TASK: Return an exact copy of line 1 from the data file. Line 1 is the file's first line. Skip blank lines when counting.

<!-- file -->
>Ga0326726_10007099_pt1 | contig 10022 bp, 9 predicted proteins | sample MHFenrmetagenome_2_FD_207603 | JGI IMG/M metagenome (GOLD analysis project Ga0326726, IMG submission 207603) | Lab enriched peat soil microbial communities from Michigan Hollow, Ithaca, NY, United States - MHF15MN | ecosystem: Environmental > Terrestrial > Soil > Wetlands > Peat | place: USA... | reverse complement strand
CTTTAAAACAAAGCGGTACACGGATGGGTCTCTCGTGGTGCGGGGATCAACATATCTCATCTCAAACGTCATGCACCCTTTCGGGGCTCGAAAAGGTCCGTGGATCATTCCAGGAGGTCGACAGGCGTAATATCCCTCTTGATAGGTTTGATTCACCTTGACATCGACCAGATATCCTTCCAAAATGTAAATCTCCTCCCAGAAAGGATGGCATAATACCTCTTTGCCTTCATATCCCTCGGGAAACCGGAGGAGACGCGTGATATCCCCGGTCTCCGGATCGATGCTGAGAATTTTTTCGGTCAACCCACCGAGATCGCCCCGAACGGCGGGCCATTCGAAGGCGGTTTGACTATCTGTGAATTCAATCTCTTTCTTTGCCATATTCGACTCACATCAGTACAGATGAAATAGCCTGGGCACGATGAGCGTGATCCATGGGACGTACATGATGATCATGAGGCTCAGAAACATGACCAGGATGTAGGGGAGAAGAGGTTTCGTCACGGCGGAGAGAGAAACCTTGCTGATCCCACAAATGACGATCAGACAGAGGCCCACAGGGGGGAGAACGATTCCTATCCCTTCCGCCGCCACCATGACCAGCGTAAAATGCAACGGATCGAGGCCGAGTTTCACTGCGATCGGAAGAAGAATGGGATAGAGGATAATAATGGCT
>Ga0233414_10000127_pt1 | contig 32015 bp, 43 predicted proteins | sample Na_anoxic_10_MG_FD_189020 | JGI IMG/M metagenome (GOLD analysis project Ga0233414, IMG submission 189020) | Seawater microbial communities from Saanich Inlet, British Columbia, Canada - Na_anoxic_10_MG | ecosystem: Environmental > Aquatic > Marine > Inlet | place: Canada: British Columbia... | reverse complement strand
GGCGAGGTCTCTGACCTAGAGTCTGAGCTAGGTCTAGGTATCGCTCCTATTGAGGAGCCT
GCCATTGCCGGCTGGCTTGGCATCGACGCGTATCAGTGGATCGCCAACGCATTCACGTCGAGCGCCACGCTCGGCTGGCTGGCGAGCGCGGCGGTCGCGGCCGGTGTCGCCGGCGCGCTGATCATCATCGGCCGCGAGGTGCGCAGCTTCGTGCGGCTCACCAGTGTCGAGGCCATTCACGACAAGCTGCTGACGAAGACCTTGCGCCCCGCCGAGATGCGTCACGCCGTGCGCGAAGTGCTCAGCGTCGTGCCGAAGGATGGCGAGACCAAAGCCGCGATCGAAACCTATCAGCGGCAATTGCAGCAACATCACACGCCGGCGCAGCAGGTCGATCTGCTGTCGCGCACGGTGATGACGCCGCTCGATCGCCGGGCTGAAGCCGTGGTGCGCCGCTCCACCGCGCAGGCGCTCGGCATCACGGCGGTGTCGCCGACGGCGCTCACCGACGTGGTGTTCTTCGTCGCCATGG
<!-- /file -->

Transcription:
>Ga0326726_10007099_pt1 | contig 10022 bp, 9 predicted proteins | sample MHFenrmetagenome_2_FD_207603 | JGI IMG/M metagenome (GOLD analysis project Ga0326726, IMG submission 207603) | Lab enriched peat soil microbial communities from Michigan Hollow, Ithaca, NY, United States - MHF15MN | ecosystem: Environmental > Terrestrial > Soil > Wetlands > Peat | place: USA... | reverse complement strand